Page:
That seems like a silly statement at its face -- "Lou wanted to win too much!" -- but baseball is unlike any other sport. Good teams have to possess the equanimity to forget about losses. Only head cases let bad outings linger for more than a night.

A manager has to know when to be calm and when to rage. By the end Piniella was worn out with his team, and vice versa. Those things happen.

One way we'll see if this bond holds is how Quade handles sitting the outfielder. Quade said he will try to rest Soriano occasionally to preserve his health. But he knows that will be easier said than done.

"He's normally not a happy guy on those days," Quade said. "The guy I've had that's most like Sori in that regard was Miguel Tejada. Miggy wanted to play every day."

Quade, a former A's third-base coach, goes into a story about Tejada telling Oakland manager Ken Macha he couldn't take a day off because he was "right behind Ripken" in consecutive games played. He really believed he could catch Cal Ripken's record, Quade said with an equal dose of admiration and humor.

"I like to play every day, because that's my job," Soriano said. "I like to play the game, not sit on the bench and watch the game."

Soriano doesn't expect fans to lighten up on him anytime soon. That's a mature attitude.

"You know, those fans, they love the game," he said. "They want me to do well. So when I strike out or do something wrong, they boo. But you know, everyone is going to have a strikeout. We have 162 games and no one is going to win 162 games. That's why I don't even think about what the fans do to me. It's part of the game. We want to play perfect. That's what I think in my mind, I want to play perfect, I want to play hard. But we're not perfect."

Soriano's certainly not perfect, which is what aggravates fans, broadcasters, management, etc. He still watches the flight of a deep fly ball at the plate, he will make baserunning errors or show a lack of patience.

But he's trying to improve. For instance, he's been hitting the ball toward center and right for power at camp, rather than trying to pull everything to left.

"I think it's a point of emphasis between [hitting coach] Rudy [Jaramillo] and him," Quade said. "Seeing him as a younger player, and a lot of people don't realize this, but he hit a lot of balls to right center. More than I've seen here."

Soriano's occasional nonchalance in the field doesn't translate into his personal life. He took in Starlin Castro when the rookie joined the club last May, and the shortstop is extremely grateful.

"He's a really nice guy," Castro said. "He's the best. He's the nicest guy I've seen in my life, in baseball. He signed for a lot of money, but when you stay with him he doesn't look like a guy that thinks 'I'm pimp,' you know what I mean?"

It was an easy call for Soriano to offer to house his fellow Dominican.

"When I used to play with the Yankees, all those guys, Mariano [Rivera], [Derek] Jeter, Bernie Williams, they opened up for me," he said. "They did a lot of good things for me. They make me a better player, a better person. Those guys do that for me, now I feel like I have to do that for young guys who make the big leagues. Somebody did it for me and I do it for Castro, so I hope in four or five years he does it for somebody else."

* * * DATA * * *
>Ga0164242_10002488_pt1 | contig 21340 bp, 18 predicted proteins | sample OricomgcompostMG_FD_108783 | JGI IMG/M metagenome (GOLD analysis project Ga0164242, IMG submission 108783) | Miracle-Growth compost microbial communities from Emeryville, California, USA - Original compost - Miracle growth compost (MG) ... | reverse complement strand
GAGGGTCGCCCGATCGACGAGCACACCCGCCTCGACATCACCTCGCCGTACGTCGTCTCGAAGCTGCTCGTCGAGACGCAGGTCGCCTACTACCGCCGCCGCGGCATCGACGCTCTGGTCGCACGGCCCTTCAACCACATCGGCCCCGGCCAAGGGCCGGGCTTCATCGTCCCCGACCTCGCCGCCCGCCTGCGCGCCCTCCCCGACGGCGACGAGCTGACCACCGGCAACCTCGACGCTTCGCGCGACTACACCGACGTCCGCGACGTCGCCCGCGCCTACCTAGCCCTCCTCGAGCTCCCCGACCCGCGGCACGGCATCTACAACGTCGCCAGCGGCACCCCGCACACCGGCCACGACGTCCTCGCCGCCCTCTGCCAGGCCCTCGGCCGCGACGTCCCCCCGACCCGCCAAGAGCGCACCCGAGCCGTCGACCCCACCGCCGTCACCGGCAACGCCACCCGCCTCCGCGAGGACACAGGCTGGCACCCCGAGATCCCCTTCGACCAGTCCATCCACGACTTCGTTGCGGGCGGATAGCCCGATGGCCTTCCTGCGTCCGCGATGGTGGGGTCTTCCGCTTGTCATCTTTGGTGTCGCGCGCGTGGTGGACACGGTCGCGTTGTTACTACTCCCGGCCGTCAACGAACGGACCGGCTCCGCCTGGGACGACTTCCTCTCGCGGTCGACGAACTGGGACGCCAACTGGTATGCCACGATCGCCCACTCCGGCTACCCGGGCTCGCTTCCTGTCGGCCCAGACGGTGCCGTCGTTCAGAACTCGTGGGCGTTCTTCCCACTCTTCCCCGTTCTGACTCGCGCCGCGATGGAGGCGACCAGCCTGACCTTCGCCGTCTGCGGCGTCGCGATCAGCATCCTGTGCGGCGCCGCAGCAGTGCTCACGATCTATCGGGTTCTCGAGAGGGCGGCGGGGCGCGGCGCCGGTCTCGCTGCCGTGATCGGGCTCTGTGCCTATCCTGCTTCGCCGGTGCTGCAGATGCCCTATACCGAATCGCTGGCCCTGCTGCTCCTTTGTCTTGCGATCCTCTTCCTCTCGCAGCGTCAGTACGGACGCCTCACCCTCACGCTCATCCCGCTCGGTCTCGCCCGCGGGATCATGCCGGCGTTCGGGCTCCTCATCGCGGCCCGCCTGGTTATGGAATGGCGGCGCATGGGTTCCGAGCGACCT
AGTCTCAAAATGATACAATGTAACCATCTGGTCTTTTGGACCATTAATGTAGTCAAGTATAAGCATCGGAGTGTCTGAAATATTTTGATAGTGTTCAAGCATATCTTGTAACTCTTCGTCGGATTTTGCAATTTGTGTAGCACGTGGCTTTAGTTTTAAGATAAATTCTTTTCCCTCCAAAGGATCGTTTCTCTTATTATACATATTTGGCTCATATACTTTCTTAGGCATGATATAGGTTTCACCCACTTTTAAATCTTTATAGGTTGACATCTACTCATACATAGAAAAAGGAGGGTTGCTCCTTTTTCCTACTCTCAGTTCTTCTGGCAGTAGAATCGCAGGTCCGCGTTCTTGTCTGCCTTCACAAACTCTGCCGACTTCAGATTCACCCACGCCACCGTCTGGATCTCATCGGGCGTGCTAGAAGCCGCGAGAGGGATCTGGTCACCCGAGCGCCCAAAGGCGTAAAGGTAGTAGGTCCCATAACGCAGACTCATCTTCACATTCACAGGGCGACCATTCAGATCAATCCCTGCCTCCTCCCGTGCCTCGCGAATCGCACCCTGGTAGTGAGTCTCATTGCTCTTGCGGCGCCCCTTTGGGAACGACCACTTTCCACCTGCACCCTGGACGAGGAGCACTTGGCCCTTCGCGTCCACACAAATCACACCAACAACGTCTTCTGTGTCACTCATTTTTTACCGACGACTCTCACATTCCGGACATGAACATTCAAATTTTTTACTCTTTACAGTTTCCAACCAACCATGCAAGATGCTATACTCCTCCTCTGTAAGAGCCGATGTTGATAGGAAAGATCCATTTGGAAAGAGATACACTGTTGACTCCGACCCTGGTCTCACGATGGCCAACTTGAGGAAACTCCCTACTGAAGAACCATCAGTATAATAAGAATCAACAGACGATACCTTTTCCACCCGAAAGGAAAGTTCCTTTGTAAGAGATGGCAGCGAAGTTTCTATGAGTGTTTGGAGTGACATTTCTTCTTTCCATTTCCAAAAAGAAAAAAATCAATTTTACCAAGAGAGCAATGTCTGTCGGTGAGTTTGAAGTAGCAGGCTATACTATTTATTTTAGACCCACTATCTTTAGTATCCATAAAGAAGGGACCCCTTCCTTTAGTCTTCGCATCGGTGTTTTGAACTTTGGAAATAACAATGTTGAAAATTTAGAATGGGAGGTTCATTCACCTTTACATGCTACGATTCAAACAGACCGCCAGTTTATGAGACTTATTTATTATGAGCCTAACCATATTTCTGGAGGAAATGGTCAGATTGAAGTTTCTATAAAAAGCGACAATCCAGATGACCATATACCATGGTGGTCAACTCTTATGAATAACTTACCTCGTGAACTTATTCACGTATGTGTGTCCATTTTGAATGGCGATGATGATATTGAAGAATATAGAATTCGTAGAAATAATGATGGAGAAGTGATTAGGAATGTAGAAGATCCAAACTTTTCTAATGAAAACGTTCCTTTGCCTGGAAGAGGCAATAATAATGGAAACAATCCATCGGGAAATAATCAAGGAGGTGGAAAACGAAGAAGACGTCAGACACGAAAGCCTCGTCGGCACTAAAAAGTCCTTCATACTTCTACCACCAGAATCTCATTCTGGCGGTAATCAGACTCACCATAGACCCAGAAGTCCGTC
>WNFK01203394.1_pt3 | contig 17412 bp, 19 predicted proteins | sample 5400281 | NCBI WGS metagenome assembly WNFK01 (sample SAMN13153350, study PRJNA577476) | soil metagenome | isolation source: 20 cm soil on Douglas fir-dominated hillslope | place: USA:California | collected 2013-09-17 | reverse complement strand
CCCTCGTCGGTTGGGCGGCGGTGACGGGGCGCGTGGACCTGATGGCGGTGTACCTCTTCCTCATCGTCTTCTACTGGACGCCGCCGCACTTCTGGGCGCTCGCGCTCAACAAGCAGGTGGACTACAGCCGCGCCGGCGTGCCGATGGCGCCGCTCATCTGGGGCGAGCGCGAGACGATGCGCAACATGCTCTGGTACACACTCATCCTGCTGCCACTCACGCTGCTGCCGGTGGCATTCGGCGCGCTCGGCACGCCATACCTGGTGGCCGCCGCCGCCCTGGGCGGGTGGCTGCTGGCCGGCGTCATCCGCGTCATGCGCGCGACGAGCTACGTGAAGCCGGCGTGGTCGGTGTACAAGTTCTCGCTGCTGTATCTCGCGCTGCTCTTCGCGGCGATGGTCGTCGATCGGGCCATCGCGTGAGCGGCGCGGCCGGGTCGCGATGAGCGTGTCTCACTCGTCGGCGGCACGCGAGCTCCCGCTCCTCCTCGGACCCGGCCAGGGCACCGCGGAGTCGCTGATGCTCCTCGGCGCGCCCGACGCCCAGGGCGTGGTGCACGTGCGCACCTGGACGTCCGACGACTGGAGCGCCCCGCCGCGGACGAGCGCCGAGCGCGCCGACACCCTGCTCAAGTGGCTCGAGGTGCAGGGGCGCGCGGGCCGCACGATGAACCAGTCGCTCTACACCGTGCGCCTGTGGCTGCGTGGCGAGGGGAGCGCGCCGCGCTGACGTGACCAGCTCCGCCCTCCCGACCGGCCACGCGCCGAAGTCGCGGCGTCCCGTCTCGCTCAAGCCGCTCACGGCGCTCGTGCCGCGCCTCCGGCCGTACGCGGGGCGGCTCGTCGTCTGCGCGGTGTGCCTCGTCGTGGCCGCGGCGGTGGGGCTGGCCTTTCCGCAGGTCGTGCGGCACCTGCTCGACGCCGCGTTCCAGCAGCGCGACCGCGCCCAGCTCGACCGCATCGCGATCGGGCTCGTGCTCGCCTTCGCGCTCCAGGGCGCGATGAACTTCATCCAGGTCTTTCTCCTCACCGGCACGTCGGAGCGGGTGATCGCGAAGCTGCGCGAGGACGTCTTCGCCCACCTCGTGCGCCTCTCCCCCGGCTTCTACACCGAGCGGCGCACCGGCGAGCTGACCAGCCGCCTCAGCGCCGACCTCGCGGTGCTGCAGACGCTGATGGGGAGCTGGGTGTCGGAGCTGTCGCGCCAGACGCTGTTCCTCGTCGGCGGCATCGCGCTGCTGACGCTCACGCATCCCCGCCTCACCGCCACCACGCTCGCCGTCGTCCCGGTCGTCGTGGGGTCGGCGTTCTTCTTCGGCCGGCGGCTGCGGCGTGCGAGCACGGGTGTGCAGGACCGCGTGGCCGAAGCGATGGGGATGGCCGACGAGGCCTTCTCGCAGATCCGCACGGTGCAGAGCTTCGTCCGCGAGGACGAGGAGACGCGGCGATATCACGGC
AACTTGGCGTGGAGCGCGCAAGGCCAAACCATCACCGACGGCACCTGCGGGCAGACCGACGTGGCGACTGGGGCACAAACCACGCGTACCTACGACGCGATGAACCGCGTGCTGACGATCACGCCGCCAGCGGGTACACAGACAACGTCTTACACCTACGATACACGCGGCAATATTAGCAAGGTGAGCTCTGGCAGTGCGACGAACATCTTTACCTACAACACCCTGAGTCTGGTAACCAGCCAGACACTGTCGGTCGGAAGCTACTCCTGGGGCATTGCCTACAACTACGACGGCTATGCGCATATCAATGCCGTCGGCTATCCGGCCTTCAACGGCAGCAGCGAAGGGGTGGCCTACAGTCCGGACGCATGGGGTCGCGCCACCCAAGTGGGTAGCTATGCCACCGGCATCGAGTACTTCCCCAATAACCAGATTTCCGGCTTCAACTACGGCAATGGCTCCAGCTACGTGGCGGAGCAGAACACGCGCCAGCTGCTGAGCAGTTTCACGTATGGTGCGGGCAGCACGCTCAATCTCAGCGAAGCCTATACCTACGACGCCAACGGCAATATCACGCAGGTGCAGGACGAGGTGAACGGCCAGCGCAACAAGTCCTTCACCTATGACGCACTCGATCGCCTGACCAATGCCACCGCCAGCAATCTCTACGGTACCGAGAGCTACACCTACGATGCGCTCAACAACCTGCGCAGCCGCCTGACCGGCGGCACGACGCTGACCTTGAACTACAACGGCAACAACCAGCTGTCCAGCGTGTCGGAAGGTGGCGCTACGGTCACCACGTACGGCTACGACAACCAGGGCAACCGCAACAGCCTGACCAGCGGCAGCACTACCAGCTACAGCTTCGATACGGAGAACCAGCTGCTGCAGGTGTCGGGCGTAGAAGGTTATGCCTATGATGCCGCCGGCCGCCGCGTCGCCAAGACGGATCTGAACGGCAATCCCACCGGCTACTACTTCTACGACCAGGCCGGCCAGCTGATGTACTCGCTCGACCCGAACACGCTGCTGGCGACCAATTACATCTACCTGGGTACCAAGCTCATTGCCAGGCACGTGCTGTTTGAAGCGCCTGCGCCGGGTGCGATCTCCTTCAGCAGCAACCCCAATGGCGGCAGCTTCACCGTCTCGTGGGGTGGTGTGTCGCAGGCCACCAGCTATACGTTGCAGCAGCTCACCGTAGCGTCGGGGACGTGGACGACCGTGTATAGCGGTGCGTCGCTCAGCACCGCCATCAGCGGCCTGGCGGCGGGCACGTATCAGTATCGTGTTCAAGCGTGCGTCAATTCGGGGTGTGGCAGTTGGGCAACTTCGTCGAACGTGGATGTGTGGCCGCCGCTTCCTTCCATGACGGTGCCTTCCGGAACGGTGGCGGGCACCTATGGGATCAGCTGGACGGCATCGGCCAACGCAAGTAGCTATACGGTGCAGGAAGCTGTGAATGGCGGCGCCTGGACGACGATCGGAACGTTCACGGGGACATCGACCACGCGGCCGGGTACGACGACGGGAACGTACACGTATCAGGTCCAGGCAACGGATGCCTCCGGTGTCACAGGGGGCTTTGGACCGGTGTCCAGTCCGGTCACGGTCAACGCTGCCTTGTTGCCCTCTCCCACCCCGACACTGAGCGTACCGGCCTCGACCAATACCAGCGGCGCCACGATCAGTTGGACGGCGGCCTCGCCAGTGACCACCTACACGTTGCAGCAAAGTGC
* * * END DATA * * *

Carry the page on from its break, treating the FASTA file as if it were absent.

Soriano's influence must not have been too bad; Castro had a rookie season that augurs well for his future.

But while Soriano loves living in Chicago and Miami, his real home is in Quisqueya, a suburb of San Pedro de Macoris in the Dominican Republic. He goes back during the offseason -- he lives in a gated community near the Cubs' complex -- and mingles with old friends and relatives.

"He has the same group of friends," his friend marvels. "Whenever we go back there, I joke 'Why aren't we hanging out with the president or something?'"

Soriano's foundation helps feed and clothe the children of his town of 30,000 and beyond. For the past couple years, he's purchased book bags filled with school supplies for every kid. On Three Kings Day, he gives out toys to every child in the town. This past winter, he saw a picture of himself with schoolchildren and noticed how many were barefoot.

"He called me up and told me to buy 500 pairs of shoes," the friend said.

"I feel better to do it, but at the same time it breaks my heart to see those kids," Soriano said. "If I don't help those kids, who's going to help them? It's very sad, but at the same time I feel happy I'm there for them."

Three Kings Day is also his mother's birthday. Andrea, who raised him by herself, died this past January of a sudden heart attack, two weeks after her birthday and one week after he took her, and his family, to Disney World. Andrea had never been there before.

With his mother in mind, Soriano plans on increasing his charitable involvements in Chicago, focusing on helping single mothers. Soriano is married (and previously divorced) and has six kids.

"I start doing this because of my mom," he said. "When she was alive, she always told me to help somebody else. Because if you have the opportunity to help someone, why not? So I think what I do now is for her."

Cubs fans may not care about his foundation, his friendships or his desire to play every day. They just want him to produce. And they're right.

So for the Cubs, for the fans and for himself, Soriano will try his best to stay healthy, run hard and be the star paid big bucks to perform in October.

It hasn't all worked out yet, but as always, Soriano is positive this is the year.

Jon Greenberg is a columnist for ESPNChicago.com.